Behavior is movement, and the effective and efficient execution of movement has served as a fundamental evolutionary force shaping the form and function of the nervous system. Control of the forelimbs to interact with the world is one of the most essential achievements of the mammalian motor system, yet unfortunately these behaviors are particularly vulnerable to disease and injury. The execution of skilled limb movements requires the continuous refinement of motor output across dozens of muscles, suggesting the existence of feedback pathways that enable rapid adjustments. The temporal delays of peripheral pathways, however, suggest that sensory feedback alone cannot explain the sophistication of online motor control. In principle, a more rapid source of feedback would be to convey copies of motor commands internally to the cerebellum to generate predictions of motor outcome, reducing dependence on delayed sensory information. Yet putative copy circuits have been difficult to isolate experimentally, leaving their contributions to movement unclear. Mouse genetic tools offer a means to explore a diverse class of spinal interneurons as a neural substrate for internal copies. Cervical propriospinal neurons (PNs) receive descending motor command input and extend bifurcating axons; one branch projects to forelimb motor neurons and the other projects to the lateral reticular nucleus (LRN), a major cerebellar input, providing an anatomically straightforward means to convey motor copies internally. Yet how diverse classes of PN-LRN circuits are organized and how they each contribute to distinct elements of limb behavior remain unclear. Complicating the problem, the field lacks robust ways for deconstructing complex limb movements into component elements (e.g. reaching, grasping, postural control), and objective means for quantifying these behaviors in mice. Hypothesis: Discrete classes of PN circuits convey distinct types of spinal motor copy information to the LRN, each necessary for separate aspects of forelimb control; this functional logic can be resolved with more quantitative, high-resolution and standardized behavioral assays. To test this overarching hypothesis, Aim 1 uses molecular-genetic circuit mapping approaches and single-cell RNA- sequencing to define the anatomical and molecular organization of four classes of PN-LRN circuits. Identifying the fine-grained structure of these diverse pathways will be essential for establishing how internal copies are conveyed to the cerebellum to control forelimb behavior.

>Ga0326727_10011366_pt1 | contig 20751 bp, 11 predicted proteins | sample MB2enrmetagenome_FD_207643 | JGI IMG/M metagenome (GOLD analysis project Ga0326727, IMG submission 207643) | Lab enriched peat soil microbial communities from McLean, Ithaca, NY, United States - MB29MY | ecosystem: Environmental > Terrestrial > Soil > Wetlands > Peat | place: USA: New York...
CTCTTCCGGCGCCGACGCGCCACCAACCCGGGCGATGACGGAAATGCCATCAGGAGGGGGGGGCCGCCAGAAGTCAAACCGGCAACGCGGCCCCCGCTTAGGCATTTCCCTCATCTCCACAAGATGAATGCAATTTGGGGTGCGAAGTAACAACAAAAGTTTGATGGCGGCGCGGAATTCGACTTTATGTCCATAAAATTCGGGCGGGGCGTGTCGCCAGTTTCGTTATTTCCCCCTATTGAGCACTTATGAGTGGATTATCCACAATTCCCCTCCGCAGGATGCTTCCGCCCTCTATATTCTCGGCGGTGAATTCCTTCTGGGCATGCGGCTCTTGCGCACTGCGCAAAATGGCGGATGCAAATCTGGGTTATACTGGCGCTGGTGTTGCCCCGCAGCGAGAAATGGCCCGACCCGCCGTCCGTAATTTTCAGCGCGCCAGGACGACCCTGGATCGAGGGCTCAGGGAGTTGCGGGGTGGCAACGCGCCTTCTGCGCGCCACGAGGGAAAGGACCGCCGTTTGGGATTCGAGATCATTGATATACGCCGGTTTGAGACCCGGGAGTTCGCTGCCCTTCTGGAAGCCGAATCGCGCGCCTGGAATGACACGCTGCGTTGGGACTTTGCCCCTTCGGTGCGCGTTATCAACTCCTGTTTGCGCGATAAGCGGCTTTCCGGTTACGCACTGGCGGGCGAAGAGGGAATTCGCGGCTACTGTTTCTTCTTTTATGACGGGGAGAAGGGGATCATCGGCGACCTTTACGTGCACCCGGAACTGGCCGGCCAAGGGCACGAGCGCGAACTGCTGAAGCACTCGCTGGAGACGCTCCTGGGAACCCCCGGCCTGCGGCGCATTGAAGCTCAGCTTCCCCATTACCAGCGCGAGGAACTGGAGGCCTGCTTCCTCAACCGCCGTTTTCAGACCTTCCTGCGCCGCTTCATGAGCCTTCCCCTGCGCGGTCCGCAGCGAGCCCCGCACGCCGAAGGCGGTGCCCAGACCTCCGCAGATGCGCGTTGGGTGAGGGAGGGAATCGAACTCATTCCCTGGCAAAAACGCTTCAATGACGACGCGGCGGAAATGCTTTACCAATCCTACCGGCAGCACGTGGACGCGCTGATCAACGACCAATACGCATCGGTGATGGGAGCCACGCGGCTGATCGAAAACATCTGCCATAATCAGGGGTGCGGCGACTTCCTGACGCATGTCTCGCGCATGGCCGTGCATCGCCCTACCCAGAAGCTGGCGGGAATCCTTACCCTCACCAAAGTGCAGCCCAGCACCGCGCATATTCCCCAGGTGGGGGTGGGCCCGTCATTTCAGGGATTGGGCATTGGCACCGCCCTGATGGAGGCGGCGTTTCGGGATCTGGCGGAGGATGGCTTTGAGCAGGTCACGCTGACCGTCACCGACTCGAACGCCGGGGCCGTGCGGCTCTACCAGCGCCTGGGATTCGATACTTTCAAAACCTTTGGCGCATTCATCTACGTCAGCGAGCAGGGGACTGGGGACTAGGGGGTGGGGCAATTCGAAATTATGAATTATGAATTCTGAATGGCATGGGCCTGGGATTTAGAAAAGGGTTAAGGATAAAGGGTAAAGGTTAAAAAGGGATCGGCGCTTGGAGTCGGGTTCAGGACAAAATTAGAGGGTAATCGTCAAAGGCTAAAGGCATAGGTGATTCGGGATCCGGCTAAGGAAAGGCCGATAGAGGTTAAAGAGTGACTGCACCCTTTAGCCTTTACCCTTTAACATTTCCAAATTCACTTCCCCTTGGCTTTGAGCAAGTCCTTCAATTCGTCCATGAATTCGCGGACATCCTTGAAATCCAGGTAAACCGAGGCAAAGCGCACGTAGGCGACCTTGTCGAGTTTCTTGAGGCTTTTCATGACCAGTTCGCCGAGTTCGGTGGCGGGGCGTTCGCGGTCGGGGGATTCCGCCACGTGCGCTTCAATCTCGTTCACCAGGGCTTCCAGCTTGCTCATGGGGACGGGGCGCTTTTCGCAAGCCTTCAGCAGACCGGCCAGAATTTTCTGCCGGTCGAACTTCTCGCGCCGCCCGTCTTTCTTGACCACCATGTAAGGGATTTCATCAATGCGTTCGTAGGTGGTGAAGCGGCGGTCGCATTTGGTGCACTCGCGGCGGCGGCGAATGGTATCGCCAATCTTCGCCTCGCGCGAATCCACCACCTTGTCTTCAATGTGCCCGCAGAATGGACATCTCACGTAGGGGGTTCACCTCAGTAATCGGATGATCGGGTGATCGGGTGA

Aim 2 addresses the need for more sensitive and unbiased behavioral tools by developing novel assays of discrete elements of forelimb behavior and machine learning approaches for automated quantification of forelimb kinematics. Finally, Aim 3 merges these novel behavioral approaches with intersectional genetic tools, electrophysiological recording and circuit-specific perturbation to functionally dissect PN-LRN circuits and define their modular contributions to dexterous limb control. Ultimately, these studies will yield insight into the function of internal copy circuits throughout the nervous system, and help to lay the foundation for better diagnosis and treatment of motor deficits.

Public Health Relevance

In addition to promoting basic science investigation of motor function, this work can impact the study of motor dysfunction. Skilled movements of the arm and hand are particularly susceptible to disease and injury of the motor system, raising the need for a better understanding of motor circuit organization and more informative strategies for studying the behaviors these circuits control. Merging molecular-genetic tools with novel behavioral approaches will offer a more detailed and comprehensive approach to studying movement, helping to provide greater insight into the neural basis of motor deficits as well as more effective ways to restore or replace lost motor function.

National Institute of Health (NIH)
National Institute of Neurological Disorders and Stroke (NINDS)
Research Project (R01)
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Special Emphasis Panel (ZRG1)
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David, Karen Kate
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Salk Institute for Biological Studies
La Jolla
United States
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